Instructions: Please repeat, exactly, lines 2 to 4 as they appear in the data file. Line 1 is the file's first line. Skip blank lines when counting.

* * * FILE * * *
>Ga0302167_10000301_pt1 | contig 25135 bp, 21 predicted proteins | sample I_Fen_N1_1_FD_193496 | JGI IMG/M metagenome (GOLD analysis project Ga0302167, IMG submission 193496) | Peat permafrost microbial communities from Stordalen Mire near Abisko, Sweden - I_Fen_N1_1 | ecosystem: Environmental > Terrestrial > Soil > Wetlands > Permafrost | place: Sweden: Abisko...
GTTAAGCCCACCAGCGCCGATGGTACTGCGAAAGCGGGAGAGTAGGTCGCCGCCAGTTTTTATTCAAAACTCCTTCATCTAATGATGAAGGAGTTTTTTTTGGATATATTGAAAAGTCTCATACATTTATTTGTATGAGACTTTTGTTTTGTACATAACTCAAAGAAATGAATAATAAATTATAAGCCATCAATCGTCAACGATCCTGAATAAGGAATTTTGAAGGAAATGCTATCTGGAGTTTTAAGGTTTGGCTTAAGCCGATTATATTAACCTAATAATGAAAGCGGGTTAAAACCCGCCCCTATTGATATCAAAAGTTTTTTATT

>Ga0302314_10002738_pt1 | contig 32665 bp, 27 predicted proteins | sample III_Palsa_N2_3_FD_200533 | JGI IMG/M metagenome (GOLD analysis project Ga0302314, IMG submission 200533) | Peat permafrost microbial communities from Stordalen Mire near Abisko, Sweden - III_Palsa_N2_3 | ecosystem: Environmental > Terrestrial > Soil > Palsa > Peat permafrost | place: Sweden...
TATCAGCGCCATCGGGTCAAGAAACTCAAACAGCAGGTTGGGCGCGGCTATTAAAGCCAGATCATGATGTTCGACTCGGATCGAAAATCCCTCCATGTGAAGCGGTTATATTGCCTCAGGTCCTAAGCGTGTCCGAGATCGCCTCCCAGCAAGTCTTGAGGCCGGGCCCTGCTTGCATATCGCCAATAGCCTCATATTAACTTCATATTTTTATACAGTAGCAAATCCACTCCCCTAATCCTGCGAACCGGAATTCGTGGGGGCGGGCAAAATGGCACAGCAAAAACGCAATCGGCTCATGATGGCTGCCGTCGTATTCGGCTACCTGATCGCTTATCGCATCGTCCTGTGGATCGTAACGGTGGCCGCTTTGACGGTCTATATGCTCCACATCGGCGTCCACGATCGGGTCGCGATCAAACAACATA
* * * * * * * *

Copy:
GTTAAGCCCACCAGCGCCGATGGTACTGCGAAAGCGGGAGAGTAGGTCGCCGCCAGTTTTTATTCAAAACTCCTTCATCTAATGATGAAGGAGTTTTTTTTGGATATATTGAAAAGTCTCATACATTTATTTGTATGAGACTTTTGTTTTGTACATAACTCAAAGAAATGAATAATAAATTATAAGCCATCAATCGTCAACGATCCTGAATAAGGAATTTTGAAGGAAATGCTATCTGGAGTTTTAAGGTTTGGCTTAAGCCGATTATATTAACCTAATAATGAAAGCGGGTTAAAACCCGCCCCTATTGATATCAAAAGTTTTTTATT

>Ga0302314_10002738_pt1 | contig 32665 bp, 27 predicted proteins | sample III_Palsa_N2_3_FD_200533 | JGI IMG/M metagenome (GOLD analysis project Ga0302314, IMG submission 200533) | Peat permafrost microbial communities from Stordalen Mire near Abisko, Sweden - III_Palsa_N2_3 | ecosystem: Environmental > Terrestrial > Soil > Palsa > Peat permafrost | place: Sweden...
TATCAGCGCCATCGGGTCAAGAAACTCAAACAGCAGGTTGGGCGCGGCTATTAAAGCCAGATCATGATGTTCGACTCGGATCGAAAATCCCTCCATGTGAAGCGGTTATATTGCCTCAGGTCCTAAGCGTGTCCGAGATCGCCTCCCAGCAAGTCTTGAGGCCGGGCCCTGCTTGCATATCGCCAATAGCCTCATATTAACTTCATATTTTTATACAGTAGCAAATCCACTCCCCTAATCCTGCGAACCGGAATTCGTGGGGGCGGGCAAAATGGCACAGCAAAAACGCAATCGGCTCATGATGGCTGCCGTCGTATTCGGCTACCTGATCGCTTATCGCATCGTCCTGTGGATCGTAACGGTGGCCGCTTTGACGGTCTATATGCTCCACATCGGCGTCCACGATCGGGTCGCGATCAAACAACATA